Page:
Copper futures due for delivery in December dropped 1 percent to $3.33 per-pound to begin the week of trading on Monday, on concerns about weakening demand for the metal through the remainder of 2013.
With a growing certainty across markets that the Federal Reserve will begin its gradual reduction of stimulus spending from $85 billion to $65 billion per month starting in September, analysts have worried that the resulting increase in the strentth of the dollar will send commodity prices downwards. Edward Meir, an analyst at New York’s INTL FCStone was quoted in a report as saying that a September taper would “likely result in a stronger dollar and a rollback in many commodity prices, including base metals.”
Futures have fallen nearly 8 percent so far in 2013, though prices have been on an upward trajectory for first half of August, due to better than expected economic data coming out of China. The country is the world’s largest consumer of copper, and trade figures released on Aug. 8 sent copper prices and related ETFs surging as expectations for a slow-down in construction were shown to be overstated.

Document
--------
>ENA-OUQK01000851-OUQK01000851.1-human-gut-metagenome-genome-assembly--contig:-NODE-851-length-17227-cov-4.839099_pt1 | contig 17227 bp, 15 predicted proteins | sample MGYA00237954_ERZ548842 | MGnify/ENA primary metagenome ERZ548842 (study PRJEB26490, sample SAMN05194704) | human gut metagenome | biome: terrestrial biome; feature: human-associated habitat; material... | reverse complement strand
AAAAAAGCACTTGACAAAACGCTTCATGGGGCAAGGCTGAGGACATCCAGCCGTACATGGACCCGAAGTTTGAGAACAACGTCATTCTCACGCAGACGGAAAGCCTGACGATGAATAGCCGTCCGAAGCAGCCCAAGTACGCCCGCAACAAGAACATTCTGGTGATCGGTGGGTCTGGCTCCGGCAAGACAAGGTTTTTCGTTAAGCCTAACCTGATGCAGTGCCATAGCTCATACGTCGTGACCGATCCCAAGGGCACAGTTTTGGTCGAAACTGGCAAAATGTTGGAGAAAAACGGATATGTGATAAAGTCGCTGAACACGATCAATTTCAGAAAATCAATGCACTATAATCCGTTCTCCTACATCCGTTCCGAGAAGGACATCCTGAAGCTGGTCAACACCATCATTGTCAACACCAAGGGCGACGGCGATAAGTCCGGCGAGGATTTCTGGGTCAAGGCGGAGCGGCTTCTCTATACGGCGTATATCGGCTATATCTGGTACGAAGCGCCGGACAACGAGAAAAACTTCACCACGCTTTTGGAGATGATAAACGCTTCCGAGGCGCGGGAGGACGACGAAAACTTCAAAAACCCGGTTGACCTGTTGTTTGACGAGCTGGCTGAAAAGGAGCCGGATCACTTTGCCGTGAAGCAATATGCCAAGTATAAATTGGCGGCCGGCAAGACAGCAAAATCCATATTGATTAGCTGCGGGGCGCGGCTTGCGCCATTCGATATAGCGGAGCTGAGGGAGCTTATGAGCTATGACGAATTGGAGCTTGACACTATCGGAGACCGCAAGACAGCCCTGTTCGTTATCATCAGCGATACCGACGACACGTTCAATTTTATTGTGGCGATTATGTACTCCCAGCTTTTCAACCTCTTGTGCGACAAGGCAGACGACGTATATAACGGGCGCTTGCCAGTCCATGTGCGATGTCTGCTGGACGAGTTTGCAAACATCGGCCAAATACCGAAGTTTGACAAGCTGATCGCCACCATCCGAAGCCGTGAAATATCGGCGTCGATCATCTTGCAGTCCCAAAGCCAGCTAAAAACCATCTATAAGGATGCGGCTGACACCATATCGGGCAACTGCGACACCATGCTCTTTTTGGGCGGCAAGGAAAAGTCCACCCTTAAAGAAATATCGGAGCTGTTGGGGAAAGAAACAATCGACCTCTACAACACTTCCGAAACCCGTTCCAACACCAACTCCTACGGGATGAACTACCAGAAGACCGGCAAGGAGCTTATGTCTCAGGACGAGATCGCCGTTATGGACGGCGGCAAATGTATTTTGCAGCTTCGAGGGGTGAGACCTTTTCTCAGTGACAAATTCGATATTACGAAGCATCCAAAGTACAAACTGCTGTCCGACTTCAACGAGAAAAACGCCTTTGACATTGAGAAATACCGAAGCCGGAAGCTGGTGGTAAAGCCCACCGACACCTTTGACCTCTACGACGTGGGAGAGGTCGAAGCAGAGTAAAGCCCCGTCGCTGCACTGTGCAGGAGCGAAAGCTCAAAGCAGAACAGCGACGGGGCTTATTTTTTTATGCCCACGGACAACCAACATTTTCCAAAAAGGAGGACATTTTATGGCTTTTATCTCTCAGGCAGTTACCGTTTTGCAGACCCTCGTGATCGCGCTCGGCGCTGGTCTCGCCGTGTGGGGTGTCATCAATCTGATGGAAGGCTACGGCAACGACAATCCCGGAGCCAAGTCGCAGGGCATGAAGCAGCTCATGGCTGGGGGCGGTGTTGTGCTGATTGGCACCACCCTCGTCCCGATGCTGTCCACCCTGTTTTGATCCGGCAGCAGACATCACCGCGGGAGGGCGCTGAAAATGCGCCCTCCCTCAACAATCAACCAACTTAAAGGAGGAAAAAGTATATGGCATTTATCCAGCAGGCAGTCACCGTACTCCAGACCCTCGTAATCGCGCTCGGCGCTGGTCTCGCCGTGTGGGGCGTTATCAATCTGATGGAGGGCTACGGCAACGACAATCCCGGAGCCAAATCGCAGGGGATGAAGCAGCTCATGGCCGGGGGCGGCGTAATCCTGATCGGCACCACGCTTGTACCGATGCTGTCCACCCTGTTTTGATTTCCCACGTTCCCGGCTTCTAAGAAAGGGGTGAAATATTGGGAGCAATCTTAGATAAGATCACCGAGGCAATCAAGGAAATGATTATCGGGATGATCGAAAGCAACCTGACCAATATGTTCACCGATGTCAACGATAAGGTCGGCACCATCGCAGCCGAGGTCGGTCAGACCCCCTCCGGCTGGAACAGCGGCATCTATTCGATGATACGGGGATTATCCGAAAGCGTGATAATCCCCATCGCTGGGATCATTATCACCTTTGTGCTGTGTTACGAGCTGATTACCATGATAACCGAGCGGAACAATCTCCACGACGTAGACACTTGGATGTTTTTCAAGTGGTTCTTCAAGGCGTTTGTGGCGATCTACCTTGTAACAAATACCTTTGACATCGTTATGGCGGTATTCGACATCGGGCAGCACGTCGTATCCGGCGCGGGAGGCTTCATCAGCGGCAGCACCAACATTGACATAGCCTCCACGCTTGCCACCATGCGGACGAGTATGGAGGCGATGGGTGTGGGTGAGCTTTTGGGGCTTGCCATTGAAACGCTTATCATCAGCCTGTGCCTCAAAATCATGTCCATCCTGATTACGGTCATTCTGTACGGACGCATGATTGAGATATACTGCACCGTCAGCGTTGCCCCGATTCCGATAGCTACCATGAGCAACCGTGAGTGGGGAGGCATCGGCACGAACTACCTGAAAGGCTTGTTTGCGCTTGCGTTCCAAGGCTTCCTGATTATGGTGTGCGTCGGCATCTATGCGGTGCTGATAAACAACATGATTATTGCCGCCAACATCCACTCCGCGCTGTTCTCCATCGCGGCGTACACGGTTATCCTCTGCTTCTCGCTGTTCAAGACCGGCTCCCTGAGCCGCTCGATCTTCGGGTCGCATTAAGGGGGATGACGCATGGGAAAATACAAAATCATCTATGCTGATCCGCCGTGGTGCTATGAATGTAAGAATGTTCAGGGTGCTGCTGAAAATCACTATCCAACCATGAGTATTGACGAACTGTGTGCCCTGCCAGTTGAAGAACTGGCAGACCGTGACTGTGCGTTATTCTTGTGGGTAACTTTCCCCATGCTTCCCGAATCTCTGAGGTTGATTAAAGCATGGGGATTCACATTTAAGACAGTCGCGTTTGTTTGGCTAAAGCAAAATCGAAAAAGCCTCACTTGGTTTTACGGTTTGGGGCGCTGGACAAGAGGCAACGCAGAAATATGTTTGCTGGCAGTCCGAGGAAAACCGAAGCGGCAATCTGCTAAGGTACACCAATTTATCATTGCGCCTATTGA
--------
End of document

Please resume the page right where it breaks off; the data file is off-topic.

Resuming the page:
The world’s largest mining companies, Rio Tinto Plc. (RIO) and BHP Billiton (BHP) posted significant increases in copper production for the second quarter. This production increase has led to more or less of a consensus that 2013 will see a stockpile surplus that will send prices lower either way. Furthermore, analysts have still been skeptical about the sustainability of the Chinese growth that has propelled copper.
Other base metals were feeling the pressure on Monday as well, with aluminum down 1.3 percent to $1,919.25 per ton on the London Metal Exchange, followed by zinc, nickel, and tin. United Rusal Co., the world’s largest producer of aluminum, said that announced reductions to its aluminum production targets in the wake of second-quarter losses.